Riverbend Park is holding a series of walks this month. To register, call Riverbend Park at 703-759-9018.  Friday walks meet at the park Visitors' Center, while Saturday walks meet at the Nature Center (rain or shine).  The routes will vary with each walk, with gentle uphill and downhill stretches on slightly uneven terrain.  Participants should be prepared to walk about 2 miles in comfortable, closed-toed shoes.  Please bring your own binoculars if you have them.  

Getting there: Take Georgetown Pike (Route 193) to Riverbend Road (Route 603).  In 2 miles turn right on Jeffery Road and go 0.8 miles to park entrance sign on right.  Turn right and continue 0.5 miles to Visitor Center parking.  8700 Potomac Hills St, Great Falls, VA 22066. 
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Stratton Woods Park, Reston, VA
Sunday, September 16 - 7:30 to 10:30 AM
 

Can we spot fall migrants as we walk the park’s terrain?  Sponsored by the Reston Association and The Bird Feeder of Reston. 

Getting there: From westbound Dulles Access Road, go south on the Fairfax County Parkway.  From the Parkway, go west on Fox Mill Rd and take the first right turn into the parking lot and park by the ball fields.  2431 Fox Mill Road.
 
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Riverbend Park, Fairfax County, VA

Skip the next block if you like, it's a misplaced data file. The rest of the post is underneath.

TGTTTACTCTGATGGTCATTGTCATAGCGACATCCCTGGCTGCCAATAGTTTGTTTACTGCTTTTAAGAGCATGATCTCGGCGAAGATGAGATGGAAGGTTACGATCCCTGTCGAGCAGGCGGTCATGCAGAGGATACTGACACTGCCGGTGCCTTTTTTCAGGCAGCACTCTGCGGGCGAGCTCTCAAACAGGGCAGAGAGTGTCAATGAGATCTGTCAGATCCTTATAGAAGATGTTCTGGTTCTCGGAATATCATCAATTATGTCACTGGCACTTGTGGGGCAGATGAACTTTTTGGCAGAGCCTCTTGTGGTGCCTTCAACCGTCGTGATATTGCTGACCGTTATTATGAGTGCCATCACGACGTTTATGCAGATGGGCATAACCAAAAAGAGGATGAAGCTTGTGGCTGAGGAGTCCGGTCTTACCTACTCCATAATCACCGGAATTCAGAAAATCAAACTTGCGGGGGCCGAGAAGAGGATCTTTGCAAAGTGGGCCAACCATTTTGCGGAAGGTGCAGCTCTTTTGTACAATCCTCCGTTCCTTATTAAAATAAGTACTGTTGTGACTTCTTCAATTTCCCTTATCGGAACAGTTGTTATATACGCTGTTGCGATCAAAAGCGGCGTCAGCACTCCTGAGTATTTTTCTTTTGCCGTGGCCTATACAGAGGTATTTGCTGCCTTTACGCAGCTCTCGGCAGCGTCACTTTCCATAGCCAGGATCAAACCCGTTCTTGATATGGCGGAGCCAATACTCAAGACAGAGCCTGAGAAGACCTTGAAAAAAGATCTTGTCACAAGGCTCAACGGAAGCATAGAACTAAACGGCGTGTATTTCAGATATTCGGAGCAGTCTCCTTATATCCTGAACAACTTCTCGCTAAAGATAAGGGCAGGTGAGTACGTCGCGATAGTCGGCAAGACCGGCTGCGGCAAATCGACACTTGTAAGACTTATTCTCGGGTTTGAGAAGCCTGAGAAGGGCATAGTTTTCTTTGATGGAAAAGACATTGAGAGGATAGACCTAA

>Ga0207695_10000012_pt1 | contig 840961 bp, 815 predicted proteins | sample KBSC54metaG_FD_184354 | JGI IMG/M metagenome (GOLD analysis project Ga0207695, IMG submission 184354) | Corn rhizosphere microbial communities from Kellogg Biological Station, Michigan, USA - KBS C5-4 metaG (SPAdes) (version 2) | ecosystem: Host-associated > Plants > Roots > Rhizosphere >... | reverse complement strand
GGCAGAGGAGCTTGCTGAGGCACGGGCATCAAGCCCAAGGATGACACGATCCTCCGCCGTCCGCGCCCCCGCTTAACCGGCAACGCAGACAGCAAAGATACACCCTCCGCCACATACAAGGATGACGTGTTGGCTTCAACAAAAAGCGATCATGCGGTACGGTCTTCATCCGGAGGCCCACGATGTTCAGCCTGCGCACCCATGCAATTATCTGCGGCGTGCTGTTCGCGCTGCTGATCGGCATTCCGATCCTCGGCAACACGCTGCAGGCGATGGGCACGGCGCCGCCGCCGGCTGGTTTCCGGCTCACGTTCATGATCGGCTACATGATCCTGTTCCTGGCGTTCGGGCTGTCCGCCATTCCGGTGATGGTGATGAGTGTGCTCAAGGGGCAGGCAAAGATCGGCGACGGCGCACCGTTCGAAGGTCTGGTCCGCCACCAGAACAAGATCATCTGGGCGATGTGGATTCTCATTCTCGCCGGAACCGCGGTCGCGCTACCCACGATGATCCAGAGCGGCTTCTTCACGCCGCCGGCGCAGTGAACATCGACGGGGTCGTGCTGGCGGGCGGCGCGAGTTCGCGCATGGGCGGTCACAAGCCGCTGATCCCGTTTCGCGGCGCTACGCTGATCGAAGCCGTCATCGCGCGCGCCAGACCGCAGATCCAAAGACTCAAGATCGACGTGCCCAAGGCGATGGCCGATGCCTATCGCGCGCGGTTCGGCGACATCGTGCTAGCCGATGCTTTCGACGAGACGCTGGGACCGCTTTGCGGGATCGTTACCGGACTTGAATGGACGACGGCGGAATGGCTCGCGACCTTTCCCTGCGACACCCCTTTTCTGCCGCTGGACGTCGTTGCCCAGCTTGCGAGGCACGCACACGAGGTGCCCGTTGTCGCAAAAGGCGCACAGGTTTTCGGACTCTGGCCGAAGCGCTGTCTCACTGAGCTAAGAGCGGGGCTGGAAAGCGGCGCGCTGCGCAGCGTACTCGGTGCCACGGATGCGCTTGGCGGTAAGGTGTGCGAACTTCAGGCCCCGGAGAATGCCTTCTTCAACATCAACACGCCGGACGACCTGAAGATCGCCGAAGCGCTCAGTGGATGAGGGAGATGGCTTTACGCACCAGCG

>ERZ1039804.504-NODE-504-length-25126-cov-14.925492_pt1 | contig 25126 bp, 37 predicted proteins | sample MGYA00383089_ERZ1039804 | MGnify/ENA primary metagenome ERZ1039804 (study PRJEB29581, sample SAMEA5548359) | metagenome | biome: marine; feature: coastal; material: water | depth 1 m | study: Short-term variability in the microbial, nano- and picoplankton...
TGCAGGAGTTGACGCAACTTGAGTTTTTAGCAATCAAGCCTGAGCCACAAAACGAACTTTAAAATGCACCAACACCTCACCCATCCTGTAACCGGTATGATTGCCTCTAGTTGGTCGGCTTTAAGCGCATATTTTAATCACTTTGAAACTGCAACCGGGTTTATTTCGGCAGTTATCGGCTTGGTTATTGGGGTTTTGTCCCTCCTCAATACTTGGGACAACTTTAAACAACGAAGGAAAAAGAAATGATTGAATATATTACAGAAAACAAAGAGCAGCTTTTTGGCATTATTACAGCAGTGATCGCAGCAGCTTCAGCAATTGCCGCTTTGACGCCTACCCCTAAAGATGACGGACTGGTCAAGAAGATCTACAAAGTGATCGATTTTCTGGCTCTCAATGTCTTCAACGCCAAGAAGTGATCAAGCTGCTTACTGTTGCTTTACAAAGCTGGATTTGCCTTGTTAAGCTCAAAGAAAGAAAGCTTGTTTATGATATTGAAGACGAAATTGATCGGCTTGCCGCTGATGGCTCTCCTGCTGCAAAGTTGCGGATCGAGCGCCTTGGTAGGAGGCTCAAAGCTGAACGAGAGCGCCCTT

Saturday, September 22 - 8:00 to 10:00 AM
To register call the park at 703-759-9018
Saturday walks meet at the Nature Center


Sponsored by the Park.  See information under the 9/14 listing
 
Getting there: Take Georgetown Pike (Route 193) to Riverbend Road (Route 603).  In 2 miles turn right on Jeffery Road and go 1.5 miles to Nature Center parking area (Don’t turn right at Main Park entrance sign).
 
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Huntley Meadows Hike & Bike Trail, Alexandria, VA
Wednesday, September 26 - 8:30 to 11:30 AM


The Northern Virginia Bird Club sponsors this Wednesday walk.  Meet leaders Dixie Sommers and Larry Cartwright on the west (South Kings Highway) side to walk the paved trail through woods and fields to the marsh area. 

Getting there: From I-495 eastbound, take the exit to go South on Van Dorn Street.  At the end of the road, turn left on Telegraph Road and then immediately right onto Kings Highway.  Parking is on the right.  Alternately, from Arlington, take Route 1 south 0.5 miles to South Kings Highway.  Turn right (west) and go 2.5 miles to park entrance and lot on the left, just before Telegraph Road.